The governor of New York State gave his State of the State address yesterday. It lasted less than 30 minutes and, in my mind, was short on true details.
The address was watched via a WGRZ feed on Pressconnects.com. At least one person had issues with the feed due to browser compatibility so this method is not for everyone. There was an associated chat feed going at the same time. The feed on Pressconnects.com was moderated by Jeff Platsky, the digital desk editor.
Many people were thinking the address would be bad news even before Governor Paterson made his way into the chamber. Of those in the chat area of Pressconnects.com, taxes are the most pressing issue facing New Yorkers.
At 1:10 pm, there was an announcement for all to take their seats but the speech itself did not start until 1:28 pm. During this time, a discussion on Pressconnects.com discussed whether Paterson would be the Democratic Party’s nominee this year. Most didn’t think Paterson should run or, if he did, he should not be the nominee.
At 1:20 pm, emergency instructions were announced. Then, the gavel for the proceedings was given to Lieutenant Governor Richard Ravage. He made routine thank you announcements and then listed the Congressional delegation that was present: Congressmen Jerry Nadler, Gregory Meets, Steve Israel, Mike Arcuri, Paul Tacout, Eric Massa, Michael McMahon and Scott Murphy.
Shortly after this, New York State Senator John Sampson introduced Governor David A Paterson. The governor started with a blanket thank you to many people but did manage to avoid the laundry list of thanks. He indicated that this is the “winter of our reckoning” with the dire problems facing New York. He also said that the address would not only be a state of the state but a “state of our self-governance.”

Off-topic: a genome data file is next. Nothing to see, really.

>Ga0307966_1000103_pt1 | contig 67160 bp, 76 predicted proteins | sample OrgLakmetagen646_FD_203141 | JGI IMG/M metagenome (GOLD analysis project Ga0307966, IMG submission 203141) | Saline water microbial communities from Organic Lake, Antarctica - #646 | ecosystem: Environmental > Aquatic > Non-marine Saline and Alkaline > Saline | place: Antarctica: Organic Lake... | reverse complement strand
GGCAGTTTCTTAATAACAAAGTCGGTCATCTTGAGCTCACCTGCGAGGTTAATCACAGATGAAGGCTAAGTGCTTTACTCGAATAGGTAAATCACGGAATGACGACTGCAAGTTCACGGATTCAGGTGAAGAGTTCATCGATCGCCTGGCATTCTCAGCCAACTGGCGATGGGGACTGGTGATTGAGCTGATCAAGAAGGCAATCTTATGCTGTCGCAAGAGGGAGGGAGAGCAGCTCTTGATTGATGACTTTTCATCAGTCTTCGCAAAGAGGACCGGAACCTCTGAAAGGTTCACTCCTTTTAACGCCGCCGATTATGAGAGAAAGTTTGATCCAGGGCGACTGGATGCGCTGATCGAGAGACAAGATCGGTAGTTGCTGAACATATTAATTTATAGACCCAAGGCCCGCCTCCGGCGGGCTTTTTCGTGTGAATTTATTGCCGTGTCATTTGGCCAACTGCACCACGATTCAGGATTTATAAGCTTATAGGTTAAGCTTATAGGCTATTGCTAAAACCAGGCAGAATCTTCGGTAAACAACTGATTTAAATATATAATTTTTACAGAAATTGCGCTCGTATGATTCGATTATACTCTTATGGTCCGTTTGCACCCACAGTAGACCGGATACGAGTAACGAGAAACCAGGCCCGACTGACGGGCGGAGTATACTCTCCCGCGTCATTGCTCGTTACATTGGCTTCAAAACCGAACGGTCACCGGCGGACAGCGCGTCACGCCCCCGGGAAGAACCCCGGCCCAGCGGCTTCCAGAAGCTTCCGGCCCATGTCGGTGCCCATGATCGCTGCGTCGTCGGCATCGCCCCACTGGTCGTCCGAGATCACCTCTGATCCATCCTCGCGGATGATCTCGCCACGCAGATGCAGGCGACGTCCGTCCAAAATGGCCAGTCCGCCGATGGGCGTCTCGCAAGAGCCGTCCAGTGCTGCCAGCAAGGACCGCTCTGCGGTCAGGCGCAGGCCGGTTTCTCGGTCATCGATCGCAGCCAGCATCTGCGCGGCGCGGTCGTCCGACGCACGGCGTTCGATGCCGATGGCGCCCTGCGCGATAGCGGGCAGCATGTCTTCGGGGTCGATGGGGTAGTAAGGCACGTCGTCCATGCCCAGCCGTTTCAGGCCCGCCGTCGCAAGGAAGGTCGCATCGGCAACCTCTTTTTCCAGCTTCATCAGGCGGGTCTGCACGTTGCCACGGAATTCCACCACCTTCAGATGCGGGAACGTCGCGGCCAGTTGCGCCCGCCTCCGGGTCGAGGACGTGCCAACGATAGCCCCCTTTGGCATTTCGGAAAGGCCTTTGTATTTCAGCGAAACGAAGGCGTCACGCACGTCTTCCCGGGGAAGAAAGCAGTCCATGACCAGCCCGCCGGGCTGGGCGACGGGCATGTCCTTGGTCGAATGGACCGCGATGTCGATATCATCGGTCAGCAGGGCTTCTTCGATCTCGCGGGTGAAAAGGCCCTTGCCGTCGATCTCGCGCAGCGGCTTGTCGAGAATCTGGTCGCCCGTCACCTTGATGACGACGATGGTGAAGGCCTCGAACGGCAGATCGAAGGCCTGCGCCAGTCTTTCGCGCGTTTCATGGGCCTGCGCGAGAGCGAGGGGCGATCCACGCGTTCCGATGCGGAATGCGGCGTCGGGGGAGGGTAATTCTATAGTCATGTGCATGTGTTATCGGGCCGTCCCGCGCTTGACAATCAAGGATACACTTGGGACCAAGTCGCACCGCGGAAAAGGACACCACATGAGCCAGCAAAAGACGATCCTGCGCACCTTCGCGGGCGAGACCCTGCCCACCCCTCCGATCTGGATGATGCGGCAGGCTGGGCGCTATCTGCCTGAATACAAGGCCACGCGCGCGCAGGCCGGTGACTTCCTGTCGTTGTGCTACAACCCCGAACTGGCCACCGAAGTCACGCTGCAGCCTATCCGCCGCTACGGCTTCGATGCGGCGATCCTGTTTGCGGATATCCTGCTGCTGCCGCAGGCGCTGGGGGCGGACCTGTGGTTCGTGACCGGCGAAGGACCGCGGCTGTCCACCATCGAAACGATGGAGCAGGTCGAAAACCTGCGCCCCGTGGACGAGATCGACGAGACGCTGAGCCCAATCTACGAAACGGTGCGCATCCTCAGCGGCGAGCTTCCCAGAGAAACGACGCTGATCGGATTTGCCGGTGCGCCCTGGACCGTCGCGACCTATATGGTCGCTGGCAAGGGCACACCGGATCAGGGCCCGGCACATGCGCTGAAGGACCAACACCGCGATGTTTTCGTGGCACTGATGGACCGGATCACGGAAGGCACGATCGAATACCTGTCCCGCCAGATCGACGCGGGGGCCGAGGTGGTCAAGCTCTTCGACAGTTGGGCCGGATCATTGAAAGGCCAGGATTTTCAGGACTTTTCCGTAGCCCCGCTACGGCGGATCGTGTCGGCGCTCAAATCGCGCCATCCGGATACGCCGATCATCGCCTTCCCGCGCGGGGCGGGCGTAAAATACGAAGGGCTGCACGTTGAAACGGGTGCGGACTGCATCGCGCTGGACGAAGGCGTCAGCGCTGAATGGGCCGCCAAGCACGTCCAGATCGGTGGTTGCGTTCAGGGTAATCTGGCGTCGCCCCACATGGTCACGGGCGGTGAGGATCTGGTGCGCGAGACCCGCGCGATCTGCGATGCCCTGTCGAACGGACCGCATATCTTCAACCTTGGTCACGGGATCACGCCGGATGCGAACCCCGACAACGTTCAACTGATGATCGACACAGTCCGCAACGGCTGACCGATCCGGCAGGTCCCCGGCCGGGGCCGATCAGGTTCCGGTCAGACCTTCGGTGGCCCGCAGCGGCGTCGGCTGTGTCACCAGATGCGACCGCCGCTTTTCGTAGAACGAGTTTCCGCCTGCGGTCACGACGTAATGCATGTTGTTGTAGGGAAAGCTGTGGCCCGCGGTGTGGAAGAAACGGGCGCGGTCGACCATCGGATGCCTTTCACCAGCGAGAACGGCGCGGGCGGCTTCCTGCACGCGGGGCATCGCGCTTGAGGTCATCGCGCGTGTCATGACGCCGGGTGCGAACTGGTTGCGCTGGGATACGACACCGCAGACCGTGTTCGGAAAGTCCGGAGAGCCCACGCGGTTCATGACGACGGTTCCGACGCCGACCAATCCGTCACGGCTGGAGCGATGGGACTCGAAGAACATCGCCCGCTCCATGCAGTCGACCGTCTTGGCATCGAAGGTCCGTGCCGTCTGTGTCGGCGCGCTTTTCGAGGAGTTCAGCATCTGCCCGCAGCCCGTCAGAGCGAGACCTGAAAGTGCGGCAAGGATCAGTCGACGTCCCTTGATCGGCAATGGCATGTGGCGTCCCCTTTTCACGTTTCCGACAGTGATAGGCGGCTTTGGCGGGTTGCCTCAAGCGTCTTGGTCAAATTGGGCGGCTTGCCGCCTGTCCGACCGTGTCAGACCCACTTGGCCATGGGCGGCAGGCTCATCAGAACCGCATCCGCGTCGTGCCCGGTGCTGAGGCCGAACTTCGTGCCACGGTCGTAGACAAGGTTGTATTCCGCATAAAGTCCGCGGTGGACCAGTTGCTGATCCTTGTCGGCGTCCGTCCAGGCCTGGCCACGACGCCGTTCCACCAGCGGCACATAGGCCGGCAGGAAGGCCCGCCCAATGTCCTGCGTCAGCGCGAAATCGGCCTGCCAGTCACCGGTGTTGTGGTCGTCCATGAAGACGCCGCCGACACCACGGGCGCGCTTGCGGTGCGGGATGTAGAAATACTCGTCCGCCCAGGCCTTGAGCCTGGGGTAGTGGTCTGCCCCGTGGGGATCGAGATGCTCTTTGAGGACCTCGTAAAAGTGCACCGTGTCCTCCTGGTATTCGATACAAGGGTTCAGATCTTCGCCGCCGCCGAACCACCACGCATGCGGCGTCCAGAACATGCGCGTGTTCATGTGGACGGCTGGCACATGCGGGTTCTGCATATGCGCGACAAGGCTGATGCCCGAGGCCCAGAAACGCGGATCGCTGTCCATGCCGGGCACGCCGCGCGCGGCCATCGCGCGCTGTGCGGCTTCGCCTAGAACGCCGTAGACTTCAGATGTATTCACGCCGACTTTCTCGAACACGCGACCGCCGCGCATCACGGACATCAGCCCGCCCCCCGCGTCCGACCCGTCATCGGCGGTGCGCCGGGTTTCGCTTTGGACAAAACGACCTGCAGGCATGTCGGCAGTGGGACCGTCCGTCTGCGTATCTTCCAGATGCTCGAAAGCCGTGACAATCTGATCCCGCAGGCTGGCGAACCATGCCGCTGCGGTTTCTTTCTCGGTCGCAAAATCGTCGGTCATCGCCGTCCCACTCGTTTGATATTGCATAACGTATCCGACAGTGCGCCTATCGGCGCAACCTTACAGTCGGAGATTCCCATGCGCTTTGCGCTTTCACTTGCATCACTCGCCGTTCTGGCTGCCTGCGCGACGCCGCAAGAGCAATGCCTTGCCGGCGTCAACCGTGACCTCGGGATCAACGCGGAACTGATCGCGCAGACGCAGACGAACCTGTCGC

While Paterson indicated he would discuss the state of our self-governance, there was little talk about it as the speech continued. He went on to say that the old way of doing budgets was unsustainable. In this, Paterson is correct. He also mentioned this in last year’s State of the State but when budget negotiations did not go his way and gridlock began, he went to the same old method of leadership in a room and making all the decisions.
Paterson, then, indicated he would discuss reforms for New York. He said there was no hierarchy in these reforms as all are vital.
Lieutenant Governor Ravage will take the lead on a four year plan towards fiscal recovery. We “can no longer afford to run New York like a pay day loan operation.” The governor, again, called for a spending cap. While a spending cap seems like the reasonable way to approach a portion of NY’s fiscal crisis, there was no talk of mandate relief. The state cannot continue to push its problems down to the next ladder rung. If a spending cap is to be put in place, it MUST be accompanied by mandate relief.
Governor Paterson also put forth a plan for complete ethics reform. The Reform Albany Act would set up an independent ethics commission that would help implement campaign finance reform and help eliminate pay to play actions. He also, in the name of reform, called for term limits for all state elected officials. While the idea of an independent ethics commission is good, such a commission cannot implement term limits. Both term limits and a spending cap would have to be voted on as amendments to the state’s constitution and that will take several years. Change is needed now.
Many of those who were chatting on Pressconnects.com wanted to know why the delay in calling for a New York State Constitutional Convention.
The final program Paterson presented he called the Excelsior Program. This would replace the current enterprise zones that do not seem to work. The Excelsior Program would help create new economy jobs that are sustainable in New York. It would be open and transparent. This program, according to Paterson, is the centerpiece of the most aggressive jobs creating in New York State history.
While job creation in NYS is important, the audience seemed less enthusiastic, to me, at this point in the speech. The applause was less. The rhetoric seemed to amp up in the address and specifics were less than during the piece regarding ethics reform.
Paterson closed with indicating there is “still time to rebuild New York State” but to do so, we need to “honestly accept reality as it is.”
The speech ended at 1:58, taking approximately 30 minutes including applause.